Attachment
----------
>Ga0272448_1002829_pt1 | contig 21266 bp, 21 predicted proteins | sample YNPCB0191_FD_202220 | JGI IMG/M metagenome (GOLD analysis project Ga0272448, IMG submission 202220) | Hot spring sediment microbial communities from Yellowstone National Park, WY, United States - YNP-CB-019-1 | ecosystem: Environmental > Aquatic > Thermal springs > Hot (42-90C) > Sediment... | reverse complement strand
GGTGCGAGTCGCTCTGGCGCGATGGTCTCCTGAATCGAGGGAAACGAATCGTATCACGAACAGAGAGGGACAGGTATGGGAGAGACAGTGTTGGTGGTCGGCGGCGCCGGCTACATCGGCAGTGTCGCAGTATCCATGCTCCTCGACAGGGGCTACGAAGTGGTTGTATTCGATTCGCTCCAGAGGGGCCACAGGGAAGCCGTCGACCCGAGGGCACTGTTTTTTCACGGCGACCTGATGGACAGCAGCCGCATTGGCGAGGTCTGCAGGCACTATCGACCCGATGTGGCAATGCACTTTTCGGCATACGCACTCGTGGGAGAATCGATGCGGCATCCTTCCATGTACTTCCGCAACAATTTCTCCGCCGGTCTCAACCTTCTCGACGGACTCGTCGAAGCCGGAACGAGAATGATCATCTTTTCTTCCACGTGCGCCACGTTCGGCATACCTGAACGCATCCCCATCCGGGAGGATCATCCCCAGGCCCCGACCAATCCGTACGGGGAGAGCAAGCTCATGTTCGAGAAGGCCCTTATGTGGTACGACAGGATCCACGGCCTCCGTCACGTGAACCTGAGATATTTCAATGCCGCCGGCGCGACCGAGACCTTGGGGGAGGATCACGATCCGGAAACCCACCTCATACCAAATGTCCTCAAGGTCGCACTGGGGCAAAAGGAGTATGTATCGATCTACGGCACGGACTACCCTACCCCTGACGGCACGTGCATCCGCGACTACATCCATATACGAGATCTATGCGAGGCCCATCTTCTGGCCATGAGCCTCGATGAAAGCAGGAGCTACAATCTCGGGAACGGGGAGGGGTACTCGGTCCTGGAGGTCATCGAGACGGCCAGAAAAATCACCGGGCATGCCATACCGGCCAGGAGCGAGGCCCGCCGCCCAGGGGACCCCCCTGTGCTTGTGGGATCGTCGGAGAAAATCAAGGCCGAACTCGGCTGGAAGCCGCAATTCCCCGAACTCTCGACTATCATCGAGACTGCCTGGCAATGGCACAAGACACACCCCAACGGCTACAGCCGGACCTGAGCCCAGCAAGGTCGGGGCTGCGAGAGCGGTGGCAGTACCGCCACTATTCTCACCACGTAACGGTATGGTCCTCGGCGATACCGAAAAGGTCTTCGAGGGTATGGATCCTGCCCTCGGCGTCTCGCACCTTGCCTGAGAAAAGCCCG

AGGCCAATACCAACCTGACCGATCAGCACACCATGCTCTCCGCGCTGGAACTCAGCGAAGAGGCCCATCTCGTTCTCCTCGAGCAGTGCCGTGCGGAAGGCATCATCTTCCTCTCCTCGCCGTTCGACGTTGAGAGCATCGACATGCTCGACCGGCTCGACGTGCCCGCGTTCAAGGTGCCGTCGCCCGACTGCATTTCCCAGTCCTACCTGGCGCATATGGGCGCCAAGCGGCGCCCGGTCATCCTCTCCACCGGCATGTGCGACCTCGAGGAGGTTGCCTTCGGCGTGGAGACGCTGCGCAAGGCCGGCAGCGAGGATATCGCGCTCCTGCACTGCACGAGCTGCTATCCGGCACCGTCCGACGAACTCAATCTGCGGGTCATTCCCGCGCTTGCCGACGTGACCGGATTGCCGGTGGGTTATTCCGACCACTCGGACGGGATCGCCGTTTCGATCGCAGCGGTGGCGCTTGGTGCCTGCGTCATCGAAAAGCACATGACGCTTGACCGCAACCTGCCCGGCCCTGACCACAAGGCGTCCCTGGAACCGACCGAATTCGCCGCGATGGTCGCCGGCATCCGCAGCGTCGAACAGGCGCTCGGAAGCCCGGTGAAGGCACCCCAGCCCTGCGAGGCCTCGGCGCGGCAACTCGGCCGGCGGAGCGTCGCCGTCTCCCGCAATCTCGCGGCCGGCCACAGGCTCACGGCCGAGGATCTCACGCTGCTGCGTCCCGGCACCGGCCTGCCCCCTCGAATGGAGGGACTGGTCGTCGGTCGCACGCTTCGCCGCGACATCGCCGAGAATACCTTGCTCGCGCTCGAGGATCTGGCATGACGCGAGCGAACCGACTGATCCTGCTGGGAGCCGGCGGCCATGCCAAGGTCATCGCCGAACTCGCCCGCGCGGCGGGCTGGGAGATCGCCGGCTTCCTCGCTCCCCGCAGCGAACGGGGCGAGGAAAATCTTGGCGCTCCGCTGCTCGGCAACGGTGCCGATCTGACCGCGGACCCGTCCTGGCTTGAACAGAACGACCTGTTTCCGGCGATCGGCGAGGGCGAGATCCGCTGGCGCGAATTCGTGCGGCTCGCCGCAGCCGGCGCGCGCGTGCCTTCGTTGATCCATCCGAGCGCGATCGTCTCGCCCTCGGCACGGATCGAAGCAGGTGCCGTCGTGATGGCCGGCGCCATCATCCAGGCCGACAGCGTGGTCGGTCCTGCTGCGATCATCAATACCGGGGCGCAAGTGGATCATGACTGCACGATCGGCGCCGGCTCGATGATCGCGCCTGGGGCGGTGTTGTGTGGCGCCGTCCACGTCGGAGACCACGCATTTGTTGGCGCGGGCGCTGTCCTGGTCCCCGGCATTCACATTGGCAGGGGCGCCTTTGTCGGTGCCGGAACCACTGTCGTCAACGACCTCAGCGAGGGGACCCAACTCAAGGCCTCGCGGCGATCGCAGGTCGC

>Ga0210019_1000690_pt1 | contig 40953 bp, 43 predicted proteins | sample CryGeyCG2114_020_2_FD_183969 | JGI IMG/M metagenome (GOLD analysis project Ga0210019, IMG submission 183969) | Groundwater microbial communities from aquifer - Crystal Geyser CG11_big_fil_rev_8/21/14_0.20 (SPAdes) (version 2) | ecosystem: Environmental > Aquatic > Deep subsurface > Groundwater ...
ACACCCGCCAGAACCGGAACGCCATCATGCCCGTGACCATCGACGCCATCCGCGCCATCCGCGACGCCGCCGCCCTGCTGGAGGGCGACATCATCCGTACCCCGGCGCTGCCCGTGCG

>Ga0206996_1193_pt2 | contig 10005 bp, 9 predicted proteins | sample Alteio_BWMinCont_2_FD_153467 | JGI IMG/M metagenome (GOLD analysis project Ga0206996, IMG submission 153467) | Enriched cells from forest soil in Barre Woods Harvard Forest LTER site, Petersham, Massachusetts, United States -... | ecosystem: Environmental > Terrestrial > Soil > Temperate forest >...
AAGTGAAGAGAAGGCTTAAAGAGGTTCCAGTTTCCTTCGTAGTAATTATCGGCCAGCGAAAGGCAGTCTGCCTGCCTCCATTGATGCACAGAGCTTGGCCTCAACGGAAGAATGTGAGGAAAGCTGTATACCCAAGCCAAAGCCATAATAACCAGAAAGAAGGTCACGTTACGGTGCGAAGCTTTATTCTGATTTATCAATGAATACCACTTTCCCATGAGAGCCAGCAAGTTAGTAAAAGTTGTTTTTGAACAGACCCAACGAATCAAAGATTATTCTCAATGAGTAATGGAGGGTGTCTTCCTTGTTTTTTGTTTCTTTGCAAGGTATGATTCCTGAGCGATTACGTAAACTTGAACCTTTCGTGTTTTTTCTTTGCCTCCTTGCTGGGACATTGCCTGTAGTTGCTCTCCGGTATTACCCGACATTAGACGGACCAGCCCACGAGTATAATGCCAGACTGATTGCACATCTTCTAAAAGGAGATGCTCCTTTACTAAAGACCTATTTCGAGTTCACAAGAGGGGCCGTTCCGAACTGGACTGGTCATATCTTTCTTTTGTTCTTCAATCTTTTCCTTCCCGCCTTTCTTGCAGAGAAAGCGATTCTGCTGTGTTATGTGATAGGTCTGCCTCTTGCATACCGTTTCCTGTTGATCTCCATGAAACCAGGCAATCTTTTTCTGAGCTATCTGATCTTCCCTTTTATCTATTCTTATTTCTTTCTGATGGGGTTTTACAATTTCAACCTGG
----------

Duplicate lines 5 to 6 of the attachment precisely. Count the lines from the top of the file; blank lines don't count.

ACACCCGCCAGAACCGGAACGCCATCATGCCCGTGACCATCGACGCCATCCGCGCCATCCGCGACGCCGCCGCCCTGCTGGAGGGCGACATCATCCGTACCCCGGCGCTGCCCGTGCG

>Ga0206996_1193_pt2 | contig 10005 bp, 9 predicted proteins | sample Alteio_BWMinCont_2_FD_153467 | JGI IMG/M metagenome (GOLD analysis project Ga0206996, IMG submission 153467) | Enriched cells from forest soil in Barre Woods Harvard Forest LTER site, Petersham, Massachusetts, United States -... | ecosystem: Environmental > Terrestrial > Soil > Temperate forest >...